Its fully contained systems will promote high-density production at a low-cost by employing its patent-pending Vibrio Suppression Technology (VST), NaturalShrimp’s answer to the antiquated biofloc technology, which most shrimp farmers currently use.

While biofloc is described as recycling and reusing nutrients in what is touted to be a “zero-waste method,” there is still room for error since infectious agents are hard to control once they enter the aquaculture system. VST, on the other hand, aims to exclude and suppress harmful organisms like bacteria without the use of anti-microbial chemicals, antibiotics, and probiotics.

NaturalShrimp’s Automated Monitoring and Control system utilizes tank monitors that test and verify round-the-clock for correct temperature, salinity, feed amounts, and oxygenation of each independent system. This assures the shrimp can grow and mature from a post-larval stage through adulthood in a disease and chemical-free environment—and be harvested and delivered to consumers in a matter of hours from multiple production centers located near high-demand, less-price sensitive cities.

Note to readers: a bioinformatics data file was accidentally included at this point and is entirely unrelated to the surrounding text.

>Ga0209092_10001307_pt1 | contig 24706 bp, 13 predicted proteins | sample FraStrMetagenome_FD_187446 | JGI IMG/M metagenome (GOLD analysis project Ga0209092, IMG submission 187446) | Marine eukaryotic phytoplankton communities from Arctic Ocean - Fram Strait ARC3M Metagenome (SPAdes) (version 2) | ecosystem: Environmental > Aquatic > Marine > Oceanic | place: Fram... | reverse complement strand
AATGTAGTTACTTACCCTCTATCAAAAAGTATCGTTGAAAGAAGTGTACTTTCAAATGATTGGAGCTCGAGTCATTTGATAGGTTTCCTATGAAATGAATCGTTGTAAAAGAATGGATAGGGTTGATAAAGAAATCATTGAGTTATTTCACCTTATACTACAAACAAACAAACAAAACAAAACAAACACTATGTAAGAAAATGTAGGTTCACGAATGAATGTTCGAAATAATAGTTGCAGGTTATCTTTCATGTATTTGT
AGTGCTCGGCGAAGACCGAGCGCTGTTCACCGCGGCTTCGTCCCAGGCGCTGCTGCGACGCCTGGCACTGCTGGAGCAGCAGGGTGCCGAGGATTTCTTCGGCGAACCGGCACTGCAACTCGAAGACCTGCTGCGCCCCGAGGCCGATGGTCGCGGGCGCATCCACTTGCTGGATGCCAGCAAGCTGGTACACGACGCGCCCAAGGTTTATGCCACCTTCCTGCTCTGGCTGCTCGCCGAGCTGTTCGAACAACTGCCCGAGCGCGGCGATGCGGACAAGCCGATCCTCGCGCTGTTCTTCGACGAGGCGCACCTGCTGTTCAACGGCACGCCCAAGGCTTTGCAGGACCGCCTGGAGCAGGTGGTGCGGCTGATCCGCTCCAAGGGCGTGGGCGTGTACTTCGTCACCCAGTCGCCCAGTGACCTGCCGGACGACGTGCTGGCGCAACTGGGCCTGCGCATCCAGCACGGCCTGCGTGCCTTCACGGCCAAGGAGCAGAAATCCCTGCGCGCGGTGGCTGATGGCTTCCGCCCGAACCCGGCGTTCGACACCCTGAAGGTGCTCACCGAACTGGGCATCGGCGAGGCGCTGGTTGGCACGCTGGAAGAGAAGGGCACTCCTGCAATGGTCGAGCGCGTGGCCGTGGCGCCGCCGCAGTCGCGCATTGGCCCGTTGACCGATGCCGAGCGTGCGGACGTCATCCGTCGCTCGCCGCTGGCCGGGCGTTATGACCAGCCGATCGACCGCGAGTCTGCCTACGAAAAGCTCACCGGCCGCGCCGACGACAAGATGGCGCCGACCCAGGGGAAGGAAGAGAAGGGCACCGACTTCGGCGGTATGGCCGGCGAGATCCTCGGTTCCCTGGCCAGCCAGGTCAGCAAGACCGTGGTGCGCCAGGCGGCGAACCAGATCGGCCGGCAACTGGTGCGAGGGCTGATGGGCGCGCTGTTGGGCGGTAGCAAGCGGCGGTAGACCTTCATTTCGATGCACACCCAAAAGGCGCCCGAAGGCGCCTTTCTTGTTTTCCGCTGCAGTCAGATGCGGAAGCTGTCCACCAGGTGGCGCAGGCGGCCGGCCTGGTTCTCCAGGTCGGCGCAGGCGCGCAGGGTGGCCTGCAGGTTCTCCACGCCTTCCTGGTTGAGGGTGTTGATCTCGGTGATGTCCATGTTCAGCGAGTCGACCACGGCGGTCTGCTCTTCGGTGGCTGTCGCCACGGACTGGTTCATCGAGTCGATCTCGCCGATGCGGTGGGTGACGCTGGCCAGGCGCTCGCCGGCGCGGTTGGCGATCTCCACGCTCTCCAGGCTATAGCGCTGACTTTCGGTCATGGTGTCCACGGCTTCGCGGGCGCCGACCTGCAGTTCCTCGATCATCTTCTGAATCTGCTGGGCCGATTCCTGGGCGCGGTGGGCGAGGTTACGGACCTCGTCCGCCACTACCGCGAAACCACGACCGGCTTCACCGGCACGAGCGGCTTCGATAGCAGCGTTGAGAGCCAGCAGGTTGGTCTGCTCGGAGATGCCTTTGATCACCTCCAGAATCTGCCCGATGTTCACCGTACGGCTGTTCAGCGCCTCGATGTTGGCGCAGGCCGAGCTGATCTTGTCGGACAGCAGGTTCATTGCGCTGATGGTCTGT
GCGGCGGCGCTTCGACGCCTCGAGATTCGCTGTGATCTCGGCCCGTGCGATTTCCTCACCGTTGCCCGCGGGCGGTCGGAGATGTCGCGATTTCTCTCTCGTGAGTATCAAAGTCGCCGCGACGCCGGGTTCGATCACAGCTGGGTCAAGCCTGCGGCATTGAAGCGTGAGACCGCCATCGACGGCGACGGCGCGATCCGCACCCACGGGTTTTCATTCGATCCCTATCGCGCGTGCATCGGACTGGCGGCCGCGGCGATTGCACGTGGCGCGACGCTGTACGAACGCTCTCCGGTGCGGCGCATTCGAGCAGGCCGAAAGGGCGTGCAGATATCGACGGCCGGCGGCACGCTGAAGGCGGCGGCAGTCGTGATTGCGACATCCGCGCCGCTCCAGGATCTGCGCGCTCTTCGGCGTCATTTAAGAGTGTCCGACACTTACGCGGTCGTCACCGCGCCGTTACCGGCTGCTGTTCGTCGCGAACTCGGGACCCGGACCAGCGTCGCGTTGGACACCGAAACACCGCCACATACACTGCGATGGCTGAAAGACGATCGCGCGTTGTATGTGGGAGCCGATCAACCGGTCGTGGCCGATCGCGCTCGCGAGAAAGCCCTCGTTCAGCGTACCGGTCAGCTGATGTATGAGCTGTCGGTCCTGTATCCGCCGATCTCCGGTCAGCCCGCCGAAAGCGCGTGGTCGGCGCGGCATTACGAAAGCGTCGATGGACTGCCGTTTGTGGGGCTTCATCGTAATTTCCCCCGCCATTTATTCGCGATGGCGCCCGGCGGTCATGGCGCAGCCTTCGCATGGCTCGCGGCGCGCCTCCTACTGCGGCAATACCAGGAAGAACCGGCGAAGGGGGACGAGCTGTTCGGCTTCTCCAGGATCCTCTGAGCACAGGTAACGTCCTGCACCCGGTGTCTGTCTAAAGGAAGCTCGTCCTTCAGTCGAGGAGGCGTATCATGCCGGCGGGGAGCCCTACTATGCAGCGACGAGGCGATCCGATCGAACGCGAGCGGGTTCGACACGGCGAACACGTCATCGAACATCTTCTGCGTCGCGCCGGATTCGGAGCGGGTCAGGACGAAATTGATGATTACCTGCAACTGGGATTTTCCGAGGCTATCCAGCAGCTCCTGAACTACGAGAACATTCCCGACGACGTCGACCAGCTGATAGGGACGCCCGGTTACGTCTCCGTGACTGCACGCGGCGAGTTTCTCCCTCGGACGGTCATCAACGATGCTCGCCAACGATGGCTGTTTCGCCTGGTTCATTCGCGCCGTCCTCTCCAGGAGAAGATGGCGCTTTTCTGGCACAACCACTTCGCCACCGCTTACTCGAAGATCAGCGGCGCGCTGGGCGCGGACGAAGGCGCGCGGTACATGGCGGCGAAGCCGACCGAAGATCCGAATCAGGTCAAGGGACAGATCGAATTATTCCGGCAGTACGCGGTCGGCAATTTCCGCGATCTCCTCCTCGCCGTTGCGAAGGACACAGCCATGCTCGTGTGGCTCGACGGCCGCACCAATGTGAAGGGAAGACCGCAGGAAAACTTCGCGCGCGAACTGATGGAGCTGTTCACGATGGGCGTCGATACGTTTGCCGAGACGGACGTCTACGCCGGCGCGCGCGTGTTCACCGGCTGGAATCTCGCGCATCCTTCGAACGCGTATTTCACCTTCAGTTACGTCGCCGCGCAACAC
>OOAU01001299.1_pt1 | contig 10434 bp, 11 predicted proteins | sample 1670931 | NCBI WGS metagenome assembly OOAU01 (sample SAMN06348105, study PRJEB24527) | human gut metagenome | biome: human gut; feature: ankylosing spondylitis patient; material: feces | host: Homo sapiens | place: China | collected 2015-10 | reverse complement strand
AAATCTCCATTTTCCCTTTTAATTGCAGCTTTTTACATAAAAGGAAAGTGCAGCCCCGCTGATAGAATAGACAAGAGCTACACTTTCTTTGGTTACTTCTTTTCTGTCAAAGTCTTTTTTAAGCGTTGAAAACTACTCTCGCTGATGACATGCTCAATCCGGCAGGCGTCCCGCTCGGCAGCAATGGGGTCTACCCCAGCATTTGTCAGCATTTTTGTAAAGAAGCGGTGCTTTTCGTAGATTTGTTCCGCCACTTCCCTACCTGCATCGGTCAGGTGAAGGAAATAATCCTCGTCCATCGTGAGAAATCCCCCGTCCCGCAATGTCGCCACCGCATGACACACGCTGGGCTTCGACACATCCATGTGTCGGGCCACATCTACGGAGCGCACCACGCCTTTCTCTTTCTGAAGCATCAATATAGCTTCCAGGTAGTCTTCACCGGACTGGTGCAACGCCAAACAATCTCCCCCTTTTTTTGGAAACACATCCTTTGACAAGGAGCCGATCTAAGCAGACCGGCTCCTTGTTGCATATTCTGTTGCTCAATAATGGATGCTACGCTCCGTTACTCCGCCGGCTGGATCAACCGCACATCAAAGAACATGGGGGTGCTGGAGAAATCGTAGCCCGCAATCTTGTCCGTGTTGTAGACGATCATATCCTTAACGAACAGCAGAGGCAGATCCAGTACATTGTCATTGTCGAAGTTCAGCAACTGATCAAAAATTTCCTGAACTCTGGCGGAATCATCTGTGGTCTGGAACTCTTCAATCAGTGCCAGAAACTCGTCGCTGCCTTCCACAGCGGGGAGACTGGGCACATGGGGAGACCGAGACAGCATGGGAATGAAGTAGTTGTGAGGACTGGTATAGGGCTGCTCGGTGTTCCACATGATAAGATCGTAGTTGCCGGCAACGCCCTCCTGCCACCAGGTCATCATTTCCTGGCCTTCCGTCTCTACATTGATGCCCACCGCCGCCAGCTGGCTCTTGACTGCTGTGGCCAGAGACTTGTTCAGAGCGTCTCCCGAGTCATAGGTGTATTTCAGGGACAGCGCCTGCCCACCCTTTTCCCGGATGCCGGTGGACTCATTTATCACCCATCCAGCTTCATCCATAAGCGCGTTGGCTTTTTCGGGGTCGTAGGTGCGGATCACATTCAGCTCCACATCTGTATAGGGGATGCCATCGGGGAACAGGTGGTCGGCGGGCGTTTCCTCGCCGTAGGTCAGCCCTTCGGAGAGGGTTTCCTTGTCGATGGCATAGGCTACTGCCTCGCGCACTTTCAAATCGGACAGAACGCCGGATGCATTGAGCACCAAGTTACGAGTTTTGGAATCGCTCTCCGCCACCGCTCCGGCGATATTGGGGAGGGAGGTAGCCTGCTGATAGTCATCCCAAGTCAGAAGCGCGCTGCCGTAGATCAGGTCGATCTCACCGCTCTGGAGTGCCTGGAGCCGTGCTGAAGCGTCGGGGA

Addressing concerns

The issues with supply and quality may be more significant than what is generally assumed, says NaturalShrimp CFO William Delgado. In his interview with Food Navigator, he explains that today’s consumers, diners, chefs, grocery owners, hotel managers, and other stakeholders should scrutinize more closely the authenticity and freshness of the seafood they buy and stock.

If shrimp is U.S. grown or Gulf-harvested, the product has most likely been tested—but it is generally in short supply. If it’s imported, then you are taking your chances and may be putting yourself and your family at risk.

NaturalShrimp is solving a major problem. The current U.S. supply chain is ineffective at delivering a reliable supply of high-grade, chemical and disease-free shrimp to U.S. consumers. The patent-pending VST sustainably enables higher shrimp densities, consistent production, better growth and survival rates, and superior food conversion. These factors allow superior production economics without the use of antibiotics or other potentially harmful chemicals.

The bottom line is: the Vibrio Suppression systems work better and are more commercially scalable than less efficient cultivation technologies such as Biofloc. This disruptive industry technology could become the gold standard for production systems around the world.

Written by Anna Reyes